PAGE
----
Sometimes you cannot or do not want to use an object-relational mapping tool. When not using an OR-mapper like Hibernate or Oracle Toplink you have to deal with database specifics. One common case especially for web applications is limiting the result set to a number of items that fit nicely on a web. You then often want to allow the users to navigate between these “pages” of items aka “paging”.

This type of functionality became part of SQL only as of SQL2008 in the following form:
SELECT * FROM t WHERE ... ORDER BY c OFFSET start_row FETCH count ONLY

Since most popular database management systems (DBMSes) do not yet implement this syntax you have to implement paging in propriatory ways.

My experience with an Oracle DBMS and the frustrating and comparatively long time it took to find the correct™ solution inspired me to write this post. Now I want to present you the syntax for some widely used DBMSes which we encounter frequently in our projects.

  • MySQL, H2 and PostgreSQL (< 8.4 which will also implement the SQL2008 standard) use the same syntax:
    SELECT * FROM t WHERE ... ORDER BY c LIMIT count OFFSET start
  • Oracle is where the fun begins. There is actually no easy and correct way of doing this. So you will end up with a mess like:
    SELECT col1 FROM (SELECT col1, ROWNUM r FROM (SELECT col1 FROM table ORDER BY col1)) WHERE r BETWEEN start AND end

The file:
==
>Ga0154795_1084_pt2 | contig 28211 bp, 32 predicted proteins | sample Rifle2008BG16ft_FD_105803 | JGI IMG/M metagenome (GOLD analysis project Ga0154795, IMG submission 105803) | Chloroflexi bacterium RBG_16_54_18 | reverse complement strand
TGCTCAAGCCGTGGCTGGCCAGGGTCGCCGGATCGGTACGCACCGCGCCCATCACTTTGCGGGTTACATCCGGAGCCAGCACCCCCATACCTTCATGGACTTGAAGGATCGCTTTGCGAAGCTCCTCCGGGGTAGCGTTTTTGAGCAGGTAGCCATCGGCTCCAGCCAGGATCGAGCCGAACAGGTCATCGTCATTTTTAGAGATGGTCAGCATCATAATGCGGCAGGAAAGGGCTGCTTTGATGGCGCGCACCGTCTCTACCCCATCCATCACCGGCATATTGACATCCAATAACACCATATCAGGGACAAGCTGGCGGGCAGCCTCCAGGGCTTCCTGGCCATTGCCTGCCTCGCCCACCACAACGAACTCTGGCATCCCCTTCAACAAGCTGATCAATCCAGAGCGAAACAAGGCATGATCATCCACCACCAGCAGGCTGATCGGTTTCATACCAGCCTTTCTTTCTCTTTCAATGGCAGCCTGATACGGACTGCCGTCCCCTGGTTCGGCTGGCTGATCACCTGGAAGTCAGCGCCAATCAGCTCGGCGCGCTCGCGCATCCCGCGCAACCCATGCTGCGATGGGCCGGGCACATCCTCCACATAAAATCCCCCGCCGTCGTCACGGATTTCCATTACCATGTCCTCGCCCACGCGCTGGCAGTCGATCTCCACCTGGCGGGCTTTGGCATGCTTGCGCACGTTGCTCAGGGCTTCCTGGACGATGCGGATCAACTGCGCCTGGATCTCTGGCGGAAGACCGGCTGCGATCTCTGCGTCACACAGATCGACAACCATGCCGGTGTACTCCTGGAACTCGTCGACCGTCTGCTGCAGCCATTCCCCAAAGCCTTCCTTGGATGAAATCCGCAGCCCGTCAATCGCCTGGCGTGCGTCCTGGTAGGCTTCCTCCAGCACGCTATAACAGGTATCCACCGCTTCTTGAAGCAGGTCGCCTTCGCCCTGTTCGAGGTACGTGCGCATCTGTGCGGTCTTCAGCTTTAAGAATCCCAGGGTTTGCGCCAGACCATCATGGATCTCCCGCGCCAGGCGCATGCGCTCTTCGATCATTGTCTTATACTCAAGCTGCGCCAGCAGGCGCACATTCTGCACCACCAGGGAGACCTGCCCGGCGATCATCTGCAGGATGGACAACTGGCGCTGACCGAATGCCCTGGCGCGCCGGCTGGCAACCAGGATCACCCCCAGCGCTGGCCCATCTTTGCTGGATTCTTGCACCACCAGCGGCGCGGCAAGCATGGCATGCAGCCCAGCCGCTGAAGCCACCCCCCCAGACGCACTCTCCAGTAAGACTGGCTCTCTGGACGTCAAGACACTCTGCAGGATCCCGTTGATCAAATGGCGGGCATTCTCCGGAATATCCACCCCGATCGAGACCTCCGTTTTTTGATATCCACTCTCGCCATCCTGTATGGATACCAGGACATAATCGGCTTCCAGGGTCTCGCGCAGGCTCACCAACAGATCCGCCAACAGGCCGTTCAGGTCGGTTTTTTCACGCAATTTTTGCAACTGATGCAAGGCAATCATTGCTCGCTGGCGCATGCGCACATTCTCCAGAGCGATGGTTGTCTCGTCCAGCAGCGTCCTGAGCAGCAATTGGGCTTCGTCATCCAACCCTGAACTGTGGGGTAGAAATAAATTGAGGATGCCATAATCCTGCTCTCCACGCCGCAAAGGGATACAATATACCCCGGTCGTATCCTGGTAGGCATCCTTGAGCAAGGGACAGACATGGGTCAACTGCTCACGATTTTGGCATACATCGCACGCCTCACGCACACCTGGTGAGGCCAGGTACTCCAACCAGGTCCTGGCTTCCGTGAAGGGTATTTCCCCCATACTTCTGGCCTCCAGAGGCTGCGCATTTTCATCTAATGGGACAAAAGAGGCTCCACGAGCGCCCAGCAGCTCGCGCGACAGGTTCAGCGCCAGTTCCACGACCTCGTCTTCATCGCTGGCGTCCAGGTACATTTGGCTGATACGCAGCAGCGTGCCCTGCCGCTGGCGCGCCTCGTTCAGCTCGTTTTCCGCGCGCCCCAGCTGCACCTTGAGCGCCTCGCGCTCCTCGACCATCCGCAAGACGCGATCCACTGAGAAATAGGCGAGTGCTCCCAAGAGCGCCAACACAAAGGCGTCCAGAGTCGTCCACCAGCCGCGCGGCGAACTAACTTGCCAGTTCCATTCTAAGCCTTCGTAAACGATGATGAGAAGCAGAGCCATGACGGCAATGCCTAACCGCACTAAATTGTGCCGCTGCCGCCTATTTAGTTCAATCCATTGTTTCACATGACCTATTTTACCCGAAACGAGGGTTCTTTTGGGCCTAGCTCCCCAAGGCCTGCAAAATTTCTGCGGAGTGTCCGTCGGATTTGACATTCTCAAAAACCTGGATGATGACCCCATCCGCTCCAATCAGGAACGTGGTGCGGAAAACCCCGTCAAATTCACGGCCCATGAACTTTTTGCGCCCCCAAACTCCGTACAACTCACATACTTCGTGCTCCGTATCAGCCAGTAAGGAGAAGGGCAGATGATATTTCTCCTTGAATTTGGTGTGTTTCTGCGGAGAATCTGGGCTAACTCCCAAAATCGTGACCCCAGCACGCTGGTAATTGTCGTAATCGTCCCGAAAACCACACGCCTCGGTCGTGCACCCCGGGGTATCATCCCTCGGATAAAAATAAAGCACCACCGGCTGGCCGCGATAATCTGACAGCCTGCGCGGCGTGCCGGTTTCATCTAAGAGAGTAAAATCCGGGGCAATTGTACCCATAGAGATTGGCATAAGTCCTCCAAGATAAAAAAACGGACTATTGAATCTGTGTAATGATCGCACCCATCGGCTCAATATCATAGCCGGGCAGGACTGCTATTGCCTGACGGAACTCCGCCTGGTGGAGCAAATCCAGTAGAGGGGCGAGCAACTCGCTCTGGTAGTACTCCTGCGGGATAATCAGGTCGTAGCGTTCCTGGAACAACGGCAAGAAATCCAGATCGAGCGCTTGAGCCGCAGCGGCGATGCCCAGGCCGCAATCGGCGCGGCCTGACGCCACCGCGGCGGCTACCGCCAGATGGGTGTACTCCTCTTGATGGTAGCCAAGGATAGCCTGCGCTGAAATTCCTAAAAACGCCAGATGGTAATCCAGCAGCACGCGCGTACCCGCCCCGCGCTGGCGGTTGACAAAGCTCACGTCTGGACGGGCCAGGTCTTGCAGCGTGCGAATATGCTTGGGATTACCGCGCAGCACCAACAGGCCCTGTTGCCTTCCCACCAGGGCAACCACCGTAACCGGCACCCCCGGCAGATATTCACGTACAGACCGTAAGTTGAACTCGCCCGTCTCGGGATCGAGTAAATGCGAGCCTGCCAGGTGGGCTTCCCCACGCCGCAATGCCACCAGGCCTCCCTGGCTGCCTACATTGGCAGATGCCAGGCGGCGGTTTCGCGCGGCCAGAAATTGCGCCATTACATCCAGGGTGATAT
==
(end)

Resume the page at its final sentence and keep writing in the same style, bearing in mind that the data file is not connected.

• DB2 AFAIK uses the syntax proposed in SQL2008 but correct me if I am wrong because we do not yet work with DB2 databases.
  • As we did not need paging with MS SQLServer as of now I did not bother to look for a solution yet. Hints are very welcome.

With all solutions the ORDER BY clause is critical because SQL does not guarantee the order of the returned rows.

Wikipedia delivers some additional and special case information but does not really explain the general, real world case the specific DBMSes.

I hope that I raised some awareness about database specifics and perhaps saved you some time trying to find a solution the problem using your favorite DBMS.

Deploying a Grails app on an Oracle DB

Running our new grails app on HSQL and a Postgresql everything went fine. But the production DB was decided to be an Oracle. And suddenly the app crashed several times. Here’s a list of what problems we encountered:

  • ORA-00972: identifier is too long
  • want to store a null value in a non null column

Oracle identifiers are limited to 30 characters. So we thought using a mapping for the table should do the trick. But grails uses the table names to construct the n:m relations and their id column names between the domain classes. Looking at the grails docs we found a joinTable mapping:

static mapping = {
    table 'PROP'
    tablePerHierarchy false
    instrumentInfos joinTable: [name:'PROP_INS', key:'id', column:'instrumentInfos_id']
}

This worked most of the time but in some cases grails just didn’t want to take our definitions. The problem was a bug in grails. The workaround we took was to shorten the domain classes names.
The second problem arose as we tried to store empty strings into the database. Oracle stores empty strings as null values which causes a constraint violation exception. The solution was to declare the string columns nullable or not nullable and not blank but you cannot use a not nullable and blank string with an Oracle DB.